4. The deserving team doesn't always win. Yes, this also sometimes happens in basketball. You might find yourself once in awhile asking: "How did Miami win that game? It felt like Atlanta really outplayed them." Yet this can happen all the time in soccer, including in the World Cup. It is not that hard to dominate utterly in soccer and then lose 1-0 on a fluke goal, perhaps from a stupidly allowed penalty kick.

5. Subtle judgments of player performance are required. In a sport like professional basketball, there is a crude but useful tool for judging player performance: points scored. If someone scores 30 or 40 points in the NBA, that's a good game. It's true that points aren't the only thing, but many of the other features of a basketball game are also quantified by a sandstorm of statistical information. Even if Paul Pierce doesn't score a lot in Celtics-Lakers Game 7, if we read the following line we know he had a good game: 14 points, 11 rebounds, 8 assists, 5 steals, 3 blocks, 1 turnover. Despite the mediocre point total for Pierce, numbers come to the rescue and help us form a picture of what sort of game Pierce had. And in baseball statistics have taken over to a crushing degree, thanks to Bill James and sabermetrics. (For the benefit of non-American readers, "sabermetrics" was the brilliant James's whimsical coinage based on the acronym SABR, or "Society for American Baseball Research." Sabermetrics is a sophisticated set of statistical analyses applied to baseball, one that was a fringe intellectual pastime through the 1980's and 1990's but is now taken so seriously that some of the best teams employ sabermetricians in the office.)

By contrast, in soccer many aspects of a player's performance can't really be quantified, and judging them often takes on all the subtlety of wine-tasting. And so you get things like this (from the Sun in 2006), which would be completely unnecessary in basketball since numbers would do the work:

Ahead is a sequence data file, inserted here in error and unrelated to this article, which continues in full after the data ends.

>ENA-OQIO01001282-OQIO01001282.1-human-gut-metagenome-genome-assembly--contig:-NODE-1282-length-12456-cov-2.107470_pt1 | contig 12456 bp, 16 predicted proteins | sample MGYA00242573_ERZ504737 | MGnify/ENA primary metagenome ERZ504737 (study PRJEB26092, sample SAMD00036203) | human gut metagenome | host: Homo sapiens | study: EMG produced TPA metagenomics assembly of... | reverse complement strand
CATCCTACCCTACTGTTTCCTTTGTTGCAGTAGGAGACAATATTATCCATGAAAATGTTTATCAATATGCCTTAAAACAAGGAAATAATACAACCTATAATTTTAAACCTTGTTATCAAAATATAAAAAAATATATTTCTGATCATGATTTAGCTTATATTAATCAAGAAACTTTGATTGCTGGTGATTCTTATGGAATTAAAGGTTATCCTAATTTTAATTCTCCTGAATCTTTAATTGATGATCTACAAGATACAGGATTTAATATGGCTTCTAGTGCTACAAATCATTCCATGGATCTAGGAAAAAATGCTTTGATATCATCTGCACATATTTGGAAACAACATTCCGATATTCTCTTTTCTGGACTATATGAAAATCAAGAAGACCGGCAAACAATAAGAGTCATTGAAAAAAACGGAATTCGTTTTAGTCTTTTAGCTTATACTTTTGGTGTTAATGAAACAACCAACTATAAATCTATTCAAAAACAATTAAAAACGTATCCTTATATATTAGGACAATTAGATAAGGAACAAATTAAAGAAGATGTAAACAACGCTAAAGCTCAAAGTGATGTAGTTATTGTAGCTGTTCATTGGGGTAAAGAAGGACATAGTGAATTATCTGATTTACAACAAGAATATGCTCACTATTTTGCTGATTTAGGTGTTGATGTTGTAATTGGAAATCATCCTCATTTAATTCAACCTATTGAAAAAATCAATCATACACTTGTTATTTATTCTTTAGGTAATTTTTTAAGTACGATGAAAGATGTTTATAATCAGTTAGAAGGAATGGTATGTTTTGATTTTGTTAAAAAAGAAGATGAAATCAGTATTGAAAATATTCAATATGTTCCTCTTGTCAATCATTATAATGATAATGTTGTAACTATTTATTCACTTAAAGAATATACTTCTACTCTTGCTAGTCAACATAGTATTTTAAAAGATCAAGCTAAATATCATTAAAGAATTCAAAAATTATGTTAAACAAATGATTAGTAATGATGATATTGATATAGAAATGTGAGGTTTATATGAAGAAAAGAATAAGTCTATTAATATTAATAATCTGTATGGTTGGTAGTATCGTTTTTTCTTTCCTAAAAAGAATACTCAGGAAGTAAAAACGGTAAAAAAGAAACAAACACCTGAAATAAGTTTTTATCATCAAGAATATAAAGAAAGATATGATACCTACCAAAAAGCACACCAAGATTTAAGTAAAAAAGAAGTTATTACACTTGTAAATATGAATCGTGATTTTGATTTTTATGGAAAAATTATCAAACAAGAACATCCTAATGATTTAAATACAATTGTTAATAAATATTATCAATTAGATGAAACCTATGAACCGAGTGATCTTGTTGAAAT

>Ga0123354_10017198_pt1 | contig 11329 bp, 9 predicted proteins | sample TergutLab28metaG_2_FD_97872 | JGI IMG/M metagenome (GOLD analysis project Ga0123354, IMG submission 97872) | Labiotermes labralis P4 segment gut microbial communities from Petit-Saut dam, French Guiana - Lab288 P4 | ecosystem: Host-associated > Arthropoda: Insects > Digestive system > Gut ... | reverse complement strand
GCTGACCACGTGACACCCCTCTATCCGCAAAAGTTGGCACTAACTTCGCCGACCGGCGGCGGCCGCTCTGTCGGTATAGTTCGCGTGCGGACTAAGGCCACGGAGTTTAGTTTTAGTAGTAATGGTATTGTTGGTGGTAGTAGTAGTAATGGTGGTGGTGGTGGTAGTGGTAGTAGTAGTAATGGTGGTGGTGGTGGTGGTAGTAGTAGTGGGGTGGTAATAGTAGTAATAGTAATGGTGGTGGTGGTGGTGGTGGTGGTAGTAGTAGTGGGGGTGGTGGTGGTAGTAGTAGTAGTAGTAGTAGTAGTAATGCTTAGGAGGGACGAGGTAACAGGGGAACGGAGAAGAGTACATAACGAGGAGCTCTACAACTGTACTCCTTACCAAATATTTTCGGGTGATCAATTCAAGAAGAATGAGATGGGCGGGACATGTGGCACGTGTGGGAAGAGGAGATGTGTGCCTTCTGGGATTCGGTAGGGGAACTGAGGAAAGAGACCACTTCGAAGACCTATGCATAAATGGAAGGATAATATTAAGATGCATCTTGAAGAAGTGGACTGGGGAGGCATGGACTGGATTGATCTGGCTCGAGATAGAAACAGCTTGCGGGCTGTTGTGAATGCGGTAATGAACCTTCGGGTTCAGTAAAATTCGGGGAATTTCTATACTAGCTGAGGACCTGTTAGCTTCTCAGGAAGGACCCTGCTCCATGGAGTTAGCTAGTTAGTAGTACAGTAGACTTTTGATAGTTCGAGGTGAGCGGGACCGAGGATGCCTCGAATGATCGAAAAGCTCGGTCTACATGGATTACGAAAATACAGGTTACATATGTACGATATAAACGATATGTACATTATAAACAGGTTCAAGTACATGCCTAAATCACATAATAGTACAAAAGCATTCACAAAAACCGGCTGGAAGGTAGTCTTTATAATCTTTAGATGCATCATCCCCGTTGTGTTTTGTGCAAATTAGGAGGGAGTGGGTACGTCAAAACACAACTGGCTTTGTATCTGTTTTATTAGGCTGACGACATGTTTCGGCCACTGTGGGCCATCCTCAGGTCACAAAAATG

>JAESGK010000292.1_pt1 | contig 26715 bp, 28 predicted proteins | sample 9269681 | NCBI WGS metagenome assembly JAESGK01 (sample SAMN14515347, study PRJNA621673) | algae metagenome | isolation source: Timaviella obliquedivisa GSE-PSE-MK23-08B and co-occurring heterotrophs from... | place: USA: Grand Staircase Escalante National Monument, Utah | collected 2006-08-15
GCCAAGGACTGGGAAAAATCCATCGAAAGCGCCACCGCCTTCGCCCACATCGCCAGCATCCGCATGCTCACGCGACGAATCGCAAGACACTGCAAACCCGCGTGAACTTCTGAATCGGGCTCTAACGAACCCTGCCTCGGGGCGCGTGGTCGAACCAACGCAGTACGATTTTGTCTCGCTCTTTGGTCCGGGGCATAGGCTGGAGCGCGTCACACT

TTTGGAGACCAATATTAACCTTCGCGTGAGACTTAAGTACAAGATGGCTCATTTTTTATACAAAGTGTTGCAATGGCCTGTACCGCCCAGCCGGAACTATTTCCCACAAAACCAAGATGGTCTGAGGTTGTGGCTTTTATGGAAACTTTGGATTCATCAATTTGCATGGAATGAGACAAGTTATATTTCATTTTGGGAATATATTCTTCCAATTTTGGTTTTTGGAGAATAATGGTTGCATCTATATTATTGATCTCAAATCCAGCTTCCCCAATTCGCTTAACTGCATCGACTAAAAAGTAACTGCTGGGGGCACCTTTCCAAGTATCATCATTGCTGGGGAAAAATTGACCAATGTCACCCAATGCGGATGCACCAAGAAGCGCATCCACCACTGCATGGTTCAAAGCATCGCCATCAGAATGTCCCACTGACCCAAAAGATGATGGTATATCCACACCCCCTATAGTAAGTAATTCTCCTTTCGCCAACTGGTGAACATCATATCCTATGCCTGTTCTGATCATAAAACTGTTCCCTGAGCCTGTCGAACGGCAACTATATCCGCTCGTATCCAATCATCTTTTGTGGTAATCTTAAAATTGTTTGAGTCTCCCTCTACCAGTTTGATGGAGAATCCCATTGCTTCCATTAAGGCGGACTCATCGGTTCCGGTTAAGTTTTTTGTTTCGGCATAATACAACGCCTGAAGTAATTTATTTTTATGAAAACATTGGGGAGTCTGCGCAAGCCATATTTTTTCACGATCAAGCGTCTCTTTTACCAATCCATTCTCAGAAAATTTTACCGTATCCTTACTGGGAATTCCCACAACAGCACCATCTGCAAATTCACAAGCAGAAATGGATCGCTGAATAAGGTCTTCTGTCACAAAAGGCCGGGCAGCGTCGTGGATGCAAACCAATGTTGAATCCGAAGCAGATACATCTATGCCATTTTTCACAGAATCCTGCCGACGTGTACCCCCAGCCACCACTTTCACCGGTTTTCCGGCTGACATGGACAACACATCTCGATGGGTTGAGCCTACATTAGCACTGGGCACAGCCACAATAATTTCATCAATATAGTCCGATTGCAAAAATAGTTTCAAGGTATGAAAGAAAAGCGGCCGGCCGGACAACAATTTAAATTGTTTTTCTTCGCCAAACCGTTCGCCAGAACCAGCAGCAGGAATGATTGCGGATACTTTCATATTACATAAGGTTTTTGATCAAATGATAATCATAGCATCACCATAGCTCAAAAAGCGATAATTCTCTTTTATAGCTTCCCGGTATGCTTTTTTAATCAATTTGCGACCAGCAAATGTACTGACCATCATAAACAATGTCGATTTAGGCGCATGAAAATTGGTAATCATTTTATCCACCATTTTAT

"Ashley Cole. Got through the 90 minutes in hot conditions but question marks still surround his fitness. Got forward without ever threatening and was given a good workout by Nelson Valdez."

"Frank Lampard. Tried his luck on numerous occasions but found Paraguay keeper Bobadilla equal to all of them, his low drive towards the end of the game the pick of the bunch. Forced backwards as Paraguay looked for an equaliser but stood strong."

In short, the simple fact of soccer being a low-scoring sport generates a number of other peripheral features, and it's hard to say which of these five features is most to blame for the United States only gradually warming to the sport.

However, we really are starting to warm to the sport. To give just one example, my American friend Casey in Egypt, a huge U.S. sports fan, recently abandoned all of our traditional sports in favor of a satellite dish and the English Premier League. He doesn't even stay up all night for the Super Bowl anymore. 10 years ago this would have been eccentric, but it's now cutting-edge hip in the U.S. to follow the English Premier League, if still not entirely widespread. Bill Simmons now frequently refers to English football in his NBA columns.

And finally, I was shocked on my recent trip home to enter a K-Mart (that's a low-end retail store) and find FC Barcelona duffel bags for sale: in Iowa! Absolutely unthinkable before a few years ago.